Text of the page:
Finally, I would like to assure the reader that although I have written much that is critical of the Holy See and Pope Paul VI in this book this does not imply any lack of loyalty to the Church and the Pope. When a subordinate is honestly convinced that his superior is pursuing a mistaken policy he shows true loyalty by speaking out. This is what prompted St. Paul to withstand St. Peter "to his face because he was to be blamed" (Galatians 2:11). The first duty of a Catholic is to uphold the faith and save his own soul. As I show in Appendices I and II, there is ample precedent in the history of the Church to show that conflict with the Holy See has sometimes been necessary to achieve these ends. Archbishop Lefebvre has stated on many occasions that all he is doing is to uphold the faith as he received it. Those who condemn him condemn the Faith of their Fathers.
20 June 1979 St. Silverius, Pope and Martyr.
Si diligis me, Simon Petre. pasce agnos meos, Pasce oves meas. Introit.
1. Let anyone who doubts this compare the new and old rites of ordination. A detailed comparison has been made in my book The Order of Melchisedech.
Courtesy of the Angelus Press, Regina Coeli House 2918 Tracy Avenue, Kansas City, MO 64109
From Chapter One:
During the course of the Second Vatican Council (1962-1965), Mgr. Lefebvre was one of the leaders of the International Group of Fathers (Coetus Internationalis Patrum) which sought to uphold the traditional Catholic faith. The role of Mgr. Lefebvre during the Council will not be discussed in this book as it is fully documented in his own book, A Bishop Speaks, and in my own account of Vatican II, Pope John's Council. The texts of Mgr. Lefebvre's interventions, and a good deal of supplementary information, are now available in French in his book, J'Accuse le Concile. An English translation of this book is pending. All that needs to be stated here is that Mgr. Lefebvre, in his criticisms of the reforms which have followed the Council, and of certain passages in the documents themselves, is not being wise after the event. He was one of the very few Fathers of Vatican II who, while the Council was still in progress, had both the perspicacity to recognize deficiencies in certain documents and the courage to predict the disastrous results to which these deficiencies must inevitably give rise.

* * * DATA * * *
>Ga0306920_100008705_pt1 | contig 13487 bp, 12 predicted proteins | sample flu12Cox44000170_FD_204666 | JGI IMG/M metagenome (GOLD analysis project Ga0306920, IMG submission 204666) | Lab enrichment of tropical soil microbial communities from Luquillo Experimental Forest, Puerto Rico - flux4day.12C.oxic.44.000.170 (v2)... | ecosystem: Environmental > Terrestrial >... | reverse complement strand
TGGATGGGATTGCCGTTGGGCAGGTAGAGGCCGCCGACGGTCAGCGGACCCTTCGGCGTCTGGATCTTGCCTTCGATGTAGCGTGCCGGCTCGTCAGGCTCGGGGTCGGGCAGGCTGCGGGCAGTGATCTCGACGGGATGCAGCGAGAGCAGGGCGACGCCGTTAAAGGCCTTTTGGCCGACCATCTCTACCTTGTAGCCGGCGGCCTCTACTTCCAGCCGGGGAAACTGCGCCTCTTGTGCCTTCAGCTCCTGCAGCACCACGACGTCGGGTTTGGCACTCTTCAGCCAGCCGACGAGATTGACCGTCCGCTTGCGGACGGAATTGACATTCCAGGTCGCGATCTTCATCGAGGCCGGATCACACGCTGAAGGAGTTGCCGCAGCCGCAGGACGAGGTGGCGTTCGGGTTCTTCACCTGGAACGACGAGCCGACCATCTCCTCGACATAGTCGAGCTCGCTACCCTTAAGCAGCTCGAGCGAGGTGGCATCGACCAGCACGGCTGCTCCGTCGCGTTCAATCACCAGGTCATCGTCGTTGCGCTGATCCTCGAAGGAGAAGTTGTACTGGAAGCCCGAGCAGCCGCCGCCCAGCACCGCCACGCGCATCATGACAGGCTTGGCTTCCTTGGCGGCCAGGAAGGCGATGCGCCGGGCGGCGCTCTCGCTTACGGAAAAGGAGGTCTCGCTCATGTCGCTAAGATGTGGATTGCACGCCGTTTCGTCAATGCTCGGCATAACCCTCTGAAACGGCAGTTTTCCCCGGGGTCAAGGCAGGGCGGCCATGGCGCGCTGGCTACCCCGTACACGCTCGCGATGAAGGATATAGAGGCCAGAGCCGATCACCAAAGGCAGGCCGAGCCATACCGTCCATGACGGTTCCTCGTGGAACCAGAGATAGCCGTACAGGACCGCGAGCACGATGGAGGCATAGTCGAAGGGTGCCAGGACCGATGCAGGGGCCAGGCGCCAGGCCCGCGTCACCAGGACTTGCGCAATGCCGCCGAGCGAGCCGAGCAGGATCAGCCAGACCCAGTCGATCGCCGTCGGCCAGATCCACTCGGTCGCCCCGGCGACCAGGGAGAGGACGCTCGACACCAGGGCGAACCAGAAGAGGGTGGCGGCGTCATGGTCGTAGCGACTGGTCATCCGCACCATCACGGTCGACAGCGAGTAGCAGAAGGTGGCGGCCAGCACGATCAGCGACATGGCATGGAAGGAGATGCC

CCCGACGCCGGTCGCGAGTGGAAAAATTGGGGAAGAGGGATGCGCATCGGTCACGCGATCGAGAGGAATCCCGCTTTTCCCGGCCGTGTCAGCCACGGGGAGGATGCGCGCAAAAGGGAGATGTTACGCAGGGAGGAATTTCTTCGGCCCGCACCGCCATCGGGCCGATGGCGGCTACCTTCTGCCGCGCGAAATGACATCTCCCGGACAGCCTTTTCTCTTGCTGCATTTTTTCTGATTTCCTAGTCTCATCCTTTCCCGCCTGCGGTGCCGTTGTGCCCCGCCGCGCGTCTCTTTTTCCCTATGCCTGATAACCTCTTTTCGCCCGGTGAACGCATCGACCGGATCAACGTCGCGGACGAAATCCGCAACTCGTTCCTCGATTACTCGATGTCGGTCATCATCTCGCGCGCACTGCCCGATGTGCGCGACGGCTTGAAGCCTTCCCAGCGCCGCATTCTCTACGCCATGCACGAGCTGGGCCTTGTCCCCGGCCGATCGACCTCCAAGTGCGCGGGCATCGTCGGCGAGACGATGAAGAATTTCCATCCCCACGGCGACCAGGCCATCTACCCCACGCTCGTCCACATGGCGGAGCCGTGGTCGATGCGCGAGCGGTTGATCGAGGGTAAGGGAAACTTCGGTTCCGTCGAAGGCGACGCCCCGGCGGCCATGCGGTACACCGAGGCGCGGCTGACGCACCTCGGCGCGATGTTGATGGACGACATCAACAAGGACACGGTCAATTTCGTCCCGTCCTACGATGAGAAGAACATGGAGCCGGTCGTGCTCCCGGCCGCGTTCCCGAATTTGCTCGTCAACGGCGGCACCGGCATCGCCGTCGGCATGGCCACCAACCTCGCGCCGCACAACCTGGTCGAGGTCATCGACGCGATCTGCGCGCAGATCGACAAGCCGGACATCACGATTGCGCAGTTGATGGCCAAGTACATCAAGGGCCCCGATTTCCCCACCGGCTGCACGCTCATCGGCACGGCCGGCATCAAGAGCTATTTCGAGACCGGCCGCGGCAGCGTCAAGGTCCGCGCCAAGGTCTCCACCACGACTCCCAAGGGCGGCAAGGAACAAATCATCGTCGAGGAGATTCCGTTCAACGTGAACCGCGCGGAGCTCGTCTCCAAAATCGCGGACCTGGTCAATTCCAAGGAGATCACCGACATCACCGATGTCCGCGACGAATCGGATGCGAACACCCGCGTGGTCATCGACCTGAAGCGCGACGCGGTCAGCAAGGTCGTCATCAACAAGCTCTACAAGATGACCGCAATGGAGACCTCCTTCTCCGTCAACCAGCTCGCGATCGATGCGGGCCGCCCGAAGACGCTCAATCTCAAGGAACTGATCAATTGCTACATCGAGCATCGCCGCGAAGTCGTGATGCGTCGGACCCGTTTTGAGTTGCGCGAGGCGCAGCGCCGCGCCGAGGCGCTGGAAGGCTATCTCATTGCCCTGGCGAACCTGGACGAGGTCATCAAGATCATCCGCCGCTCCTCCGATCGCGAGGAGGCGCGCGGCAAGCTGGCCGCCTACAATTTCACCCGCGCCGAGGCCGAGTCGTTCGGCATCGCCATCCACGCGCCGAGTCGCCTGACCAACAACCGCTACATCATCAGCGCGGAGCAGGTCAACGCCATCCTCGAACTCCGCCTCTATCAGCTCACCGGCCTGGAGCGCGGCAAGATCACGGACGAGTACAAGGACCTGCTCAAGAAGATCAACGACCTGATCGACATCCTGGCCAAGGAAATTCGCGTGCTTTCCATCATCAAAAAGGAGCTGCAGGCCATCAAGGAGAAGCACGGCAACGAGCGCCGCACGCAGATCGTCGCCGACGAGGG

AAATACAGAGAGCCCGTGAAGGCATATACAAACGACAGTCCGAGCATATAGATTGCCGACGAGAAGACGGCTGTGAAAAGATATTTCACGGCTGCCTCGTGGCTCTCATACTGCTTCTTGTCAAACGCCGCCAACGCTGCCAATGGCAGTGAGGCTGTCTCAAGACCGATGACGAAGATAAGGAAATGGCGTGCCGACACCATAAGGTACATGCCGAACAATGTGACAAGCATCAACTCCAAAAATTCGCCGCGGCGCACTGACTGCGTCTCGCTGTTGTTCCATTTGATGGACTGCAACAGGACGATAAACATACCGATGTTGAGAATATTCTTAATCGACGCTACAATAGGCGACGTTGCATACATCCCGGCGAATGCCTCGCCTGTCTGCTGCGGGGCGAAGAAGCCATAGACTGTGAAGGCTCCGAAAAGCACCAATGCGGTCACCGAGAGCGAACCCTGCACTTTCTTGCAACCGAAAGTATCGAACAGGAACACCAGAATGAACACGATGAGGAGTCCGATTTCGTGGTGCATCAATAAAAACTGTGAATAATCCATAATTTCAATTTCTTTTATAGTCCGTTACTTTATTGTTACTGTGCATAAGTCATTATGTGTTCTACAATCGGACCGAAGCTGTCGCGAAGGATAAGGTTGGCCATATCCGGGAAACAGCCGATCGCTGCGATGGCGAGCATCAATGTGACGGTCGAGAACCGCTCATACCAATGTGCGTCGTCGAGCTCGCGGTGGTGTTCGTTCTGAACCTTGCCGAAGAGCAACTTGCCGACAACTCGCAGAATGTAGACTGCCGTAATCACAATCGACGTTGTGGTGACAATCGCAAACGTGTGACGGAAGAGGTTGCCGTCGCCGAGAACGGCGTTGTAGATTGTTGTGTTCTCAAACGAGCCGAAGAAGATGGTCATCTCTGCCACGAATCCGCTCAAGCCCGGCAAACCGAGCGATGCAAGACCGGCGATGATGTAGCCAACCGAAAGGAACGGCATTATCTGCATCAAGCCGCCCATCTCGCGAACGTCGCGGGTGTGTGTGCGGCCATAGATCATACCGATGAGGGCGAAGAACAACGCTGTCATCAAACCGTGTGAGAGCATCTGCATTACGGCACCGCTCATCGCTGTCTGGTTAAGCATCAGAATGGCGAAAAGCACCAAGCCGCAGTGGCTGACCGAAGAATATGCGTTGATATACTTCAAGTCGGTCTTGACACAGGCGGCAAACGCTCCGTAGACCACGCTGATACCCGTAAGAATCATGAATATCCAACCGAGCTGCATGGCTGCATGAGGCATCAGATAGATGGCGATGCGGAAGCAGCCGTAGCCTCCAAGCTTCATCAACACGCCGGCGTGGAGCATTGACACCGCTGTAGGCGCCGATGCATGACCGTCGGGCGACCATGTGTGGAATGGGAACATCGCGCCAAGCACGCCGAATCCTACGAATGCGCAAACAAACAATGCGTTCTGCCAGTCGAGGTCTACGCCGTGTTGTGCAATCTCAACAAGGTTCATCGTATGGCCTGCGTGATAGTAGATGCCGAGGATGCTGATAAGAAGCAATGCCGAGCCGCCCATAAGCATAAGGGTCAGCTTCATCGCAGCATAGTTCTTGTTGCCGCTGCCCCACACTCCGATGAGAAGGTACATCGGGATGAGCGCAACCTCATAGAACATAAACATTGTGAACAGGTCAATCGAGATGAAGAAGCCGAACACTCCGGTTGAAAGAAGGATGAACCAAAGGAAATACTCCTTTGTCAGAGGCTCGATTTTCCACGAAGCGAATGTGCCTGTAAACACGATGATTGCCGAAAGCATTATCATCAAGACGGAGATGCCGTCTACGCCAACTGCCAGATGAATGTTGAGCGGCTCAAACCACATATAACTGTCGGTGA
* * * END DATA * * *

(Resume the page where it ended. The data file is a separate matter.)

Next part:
By 1968 the General Chapter of the Holy Ghost Fathers had become dominated by a Liberal majority which was determined to reform the Order in a sense contrary to Catholic tradition. Mgr. Lefebvre resigned in June of that year rather than collaborate in what would be the virtual destruction of the Order as it had previously existed. He retired to Rome with a modest pension which was just sufficient to rent a small apartment in the Via Monserrato from some nuns. After a full and active life devoted to the service of the Church and the glory of God he was more than content to spend his remaining years in quietness and prayer. In the light of subsequent events, Mgr. Lefebvre's unobtrusive retirement is a fact upon which considerable stress must be laid. Some of his enemies have accused him of being proud and stubborn, a man who could not accept defeat. He is portrayed as a proponent of an untenable theological immobilism totally unrelated to the age in which we are living. Although this untenable theology was defeated, discredited even, during the Council, Mgr. Lefebvre's pride would not allow him to admit defeat. The Seminary at Ecône, it is maintained, is his means of continuing the fight which he waged so unsuccessfully during the conciliar debates.
But Mgr. Lefebvre's retirement proves how baseless, malicious even, such suggestions are. Those who have met him know that he is not a man who will fight for the sake of fighting - he has always been a realist. No one could have compelled him to resign as Superior-General of the Holy Ghost Fathers - he had been elected for a term of twelve years. But he could see quite clearly that the Liberals dominated the General Chapter; that they were determined to get their way at all costs; that resistance on his part could only lead to unedifying division. "Je les ai laissés à leur collégialité," he has remarked. "I left them to their 'collegiality'."